Canadian Jewish Political Affairs Committee
Foreign Affairs

Ms. Francine Lalonde (La Pointe-de-l’Île, BQ):   

 Mr. Speaker, negotiations for peace have reached an impasse. President Netanyahu, the new Israeli president, is questioning certain aspects of the peace plan. The roadmap provides for an end to Israeli settlements in Palestinian territory and recognition of two states, and the UN advocates the return to the 1967 borders.

Will the Minister of Foreign Affairs confirm that recognition of these three points remains essential for long term peace in the Middle East? Is this in fact the Canadian position?
 
Hon. Lawrence Cannon (Minister of Foreign Affairs, CPC): 

Mr. Speaker, Canada’s position remains unchanged. Canada believes that expansion of the settlements, including through natural growth, does not help the peace efforts.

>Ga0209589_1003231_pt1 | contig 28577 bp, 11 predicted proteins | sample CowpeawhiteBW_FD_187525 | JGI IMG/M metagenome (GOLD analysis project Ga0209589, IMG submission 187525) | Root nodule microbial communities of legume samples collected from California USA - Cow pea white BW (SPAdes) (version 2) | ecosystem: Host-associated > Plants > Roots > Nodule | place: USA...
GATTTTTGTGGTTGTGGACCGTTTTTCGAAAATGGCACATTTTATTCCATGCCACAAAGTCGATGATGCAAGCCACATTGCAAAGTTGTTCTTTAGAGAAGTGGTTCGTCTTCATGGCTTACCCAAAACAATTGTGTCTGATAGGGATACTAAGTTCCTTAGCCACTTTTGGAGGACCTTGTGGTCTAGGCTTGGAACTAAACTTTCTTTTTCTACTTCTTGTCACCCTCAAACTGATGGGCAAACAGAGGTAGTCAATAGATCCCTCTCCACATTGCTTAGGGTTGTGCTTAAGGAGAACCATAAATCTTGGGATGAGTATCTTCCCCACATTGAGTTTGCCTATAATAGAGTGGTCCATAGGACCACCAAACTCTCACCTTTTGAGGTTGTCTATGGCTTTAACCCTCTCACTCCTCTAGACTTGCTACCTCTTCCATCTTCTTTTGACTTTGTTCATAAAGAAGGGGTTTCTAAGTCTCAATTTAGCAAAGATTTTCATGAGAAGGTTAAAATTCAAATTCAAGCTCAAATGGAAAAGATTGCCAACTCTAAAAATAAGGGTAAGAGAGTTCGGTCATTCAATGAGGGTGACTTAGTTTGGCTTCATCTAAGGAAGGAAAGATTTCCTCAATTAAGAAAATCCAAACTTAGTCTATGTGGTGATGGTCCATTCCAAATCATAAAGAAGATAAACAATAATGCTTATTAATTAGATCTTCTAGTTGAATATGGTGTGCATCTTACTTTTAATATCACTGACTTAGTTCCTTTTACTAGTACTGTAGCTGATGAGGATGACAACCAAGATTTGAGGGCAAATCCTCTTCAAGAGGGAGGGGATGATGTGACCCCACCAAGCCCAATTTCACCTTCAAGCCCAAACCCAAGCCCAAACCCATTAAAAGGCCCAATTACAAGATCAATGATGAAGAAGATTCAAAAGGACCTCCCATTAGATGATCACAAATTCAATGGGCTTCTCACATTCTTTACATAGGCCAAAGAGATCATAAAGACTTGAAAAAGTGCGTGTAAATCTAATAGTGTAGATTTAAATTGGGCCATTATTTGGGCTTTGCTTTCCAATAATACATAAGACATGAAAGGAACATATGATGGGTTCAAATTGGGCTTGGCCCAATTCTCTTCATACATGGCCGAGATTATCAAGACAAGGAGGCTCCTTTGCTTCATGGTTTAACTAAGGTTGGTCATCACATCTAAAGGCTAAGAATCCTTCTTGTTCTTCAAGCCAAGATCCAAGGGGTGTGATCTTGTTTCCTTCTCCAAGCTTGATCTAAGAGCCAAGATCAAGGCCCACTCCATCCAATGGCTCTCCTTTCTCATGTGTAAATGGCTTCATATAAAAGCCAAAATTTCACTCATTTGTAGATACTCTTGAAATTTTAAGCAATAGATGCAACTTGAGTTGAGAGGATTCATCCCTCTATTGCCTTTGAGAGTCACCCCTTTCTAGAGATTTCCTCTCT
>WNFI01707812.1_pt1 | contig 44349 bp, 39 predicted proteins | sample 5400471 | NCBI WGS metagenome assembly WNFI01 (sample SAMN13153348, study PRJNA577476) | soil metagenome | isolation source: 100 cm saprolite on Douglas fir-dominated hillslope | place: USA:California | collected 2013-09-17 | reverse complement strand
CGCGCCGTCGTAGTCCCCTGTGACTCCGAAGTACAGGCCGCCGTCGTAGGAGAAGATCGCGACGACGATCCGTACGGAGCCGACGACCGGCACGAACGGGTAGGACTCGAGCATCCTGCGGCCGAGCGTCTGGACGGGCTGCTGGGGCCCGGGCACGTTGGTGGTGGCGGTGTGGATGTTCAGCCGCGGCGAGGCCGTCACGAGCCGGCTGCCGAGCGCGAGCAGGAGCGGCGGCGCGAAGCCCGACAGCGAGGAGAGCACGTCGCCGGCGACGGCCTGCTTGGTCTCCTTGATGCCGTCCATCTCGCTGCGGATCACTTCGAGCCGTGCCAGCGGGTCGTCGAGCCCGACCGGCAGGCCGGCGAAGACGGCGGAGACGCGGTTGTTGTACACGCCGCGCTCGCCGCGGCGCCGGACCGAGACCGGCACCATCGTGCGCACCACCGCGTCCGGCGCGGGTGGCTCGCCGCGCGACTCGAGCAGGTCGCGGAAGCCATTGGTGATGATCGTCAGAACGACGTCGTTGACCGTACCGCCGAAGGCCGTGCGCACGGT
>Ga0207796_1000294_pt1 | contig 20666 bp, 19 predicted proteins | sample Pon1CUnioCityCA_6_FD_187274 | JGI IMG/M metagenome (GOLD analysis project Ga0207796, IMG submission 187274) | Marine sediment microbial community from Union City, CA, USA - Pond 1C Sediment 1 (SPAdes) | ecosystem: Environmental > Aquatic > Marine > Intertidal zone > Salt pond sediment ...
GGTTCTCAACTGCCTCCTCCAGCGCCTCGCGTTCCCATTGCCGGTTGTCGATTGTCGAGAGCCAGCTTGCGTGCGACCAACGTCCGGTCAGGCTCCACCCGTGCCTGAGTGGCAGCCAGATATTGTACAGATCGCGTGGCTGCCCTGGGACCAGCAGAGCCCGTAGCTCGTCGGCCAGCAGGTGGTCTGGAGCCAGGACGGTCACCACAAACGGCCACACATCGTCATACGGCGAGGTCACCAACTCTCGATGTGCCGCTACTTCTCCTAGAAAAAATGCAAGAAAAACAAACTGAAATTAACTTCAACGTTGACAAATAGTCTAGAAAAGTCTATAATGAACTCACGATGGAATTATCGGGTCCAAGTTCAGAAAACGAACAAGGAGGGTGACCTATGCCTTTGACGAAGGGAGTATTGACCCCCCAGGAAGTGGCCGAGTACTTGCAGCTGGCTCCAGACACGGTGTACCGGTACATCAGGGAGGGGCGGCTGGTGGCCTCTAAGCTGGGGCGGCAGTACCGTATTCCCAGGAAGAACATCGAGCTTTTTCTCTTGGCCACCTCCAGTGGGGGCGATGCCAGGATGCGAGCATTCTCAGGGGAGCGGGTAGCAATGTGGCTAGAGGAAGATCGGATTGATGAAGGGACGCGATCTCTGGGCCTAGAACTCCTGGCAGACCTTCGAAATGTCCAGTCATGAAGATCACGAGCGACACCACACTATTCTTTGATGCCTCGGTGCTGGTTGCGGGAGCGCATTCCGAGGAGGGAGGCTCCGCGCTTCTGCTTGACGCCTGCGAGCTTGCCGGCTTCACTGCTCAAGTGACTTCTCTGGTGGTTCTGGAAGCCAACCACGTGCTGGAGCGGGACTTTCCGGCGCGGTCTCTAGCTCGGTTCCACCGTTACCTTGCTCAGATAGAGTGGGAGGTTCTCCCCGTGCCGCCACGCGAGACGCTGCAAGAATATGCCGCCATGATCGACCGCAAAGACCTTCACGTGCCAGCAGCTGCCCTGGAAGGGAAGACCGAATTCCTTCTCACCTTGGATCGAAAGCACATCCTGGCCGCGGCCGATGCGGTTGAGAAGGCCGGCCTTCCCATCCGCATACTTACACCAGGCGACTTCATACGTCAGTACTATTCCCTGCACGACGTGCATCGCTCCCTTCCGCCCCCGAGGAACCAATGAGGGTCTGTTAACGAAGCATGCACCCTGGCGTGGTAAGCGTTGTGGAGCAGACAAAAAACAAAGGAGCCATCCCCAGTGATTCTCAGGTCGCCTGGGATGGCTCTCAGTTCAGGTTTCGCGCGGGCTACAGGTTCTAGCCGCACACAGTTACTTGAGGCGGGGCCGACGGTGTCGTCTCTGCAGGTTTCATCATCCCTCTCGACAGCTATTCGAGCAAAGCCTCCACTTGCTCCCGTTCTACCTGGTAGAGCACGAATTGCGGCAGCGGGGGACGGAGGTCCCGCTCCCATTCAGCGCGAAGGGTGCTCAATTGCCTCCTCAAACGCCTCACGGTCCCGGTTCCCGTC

I would add that, in addition, the government also feels that not only the terrorist threat but also the refusal by some to recognize Israel’s right to existence and to self defence represent two major obstacles to the peace process.
 
Ms. Francine Lalonde (La Pointe-de-l’Île, BQ): 

Mr. Speaker, Canada chairs the Refugee Working Group. This forum has been inactive for years. What is keeping Canada from using it to put forward a proposal for a realistic settlement on the matter of refugees, which would serve as a basis for negotiations and could bring the two parties together? Why not?

Hon. Lawrence Cannon (Minister of Foreign Affairs, CPC): 
 Mr. Speaker, in this regard, the Government of Canada has already done a huge amount. Hon. members will recall the international aid Canada provides in this sector. The minister responsible for this aid has been extremely active in this matter. Canada continues to support a policy to permit two states to live in peace and harmony side by side.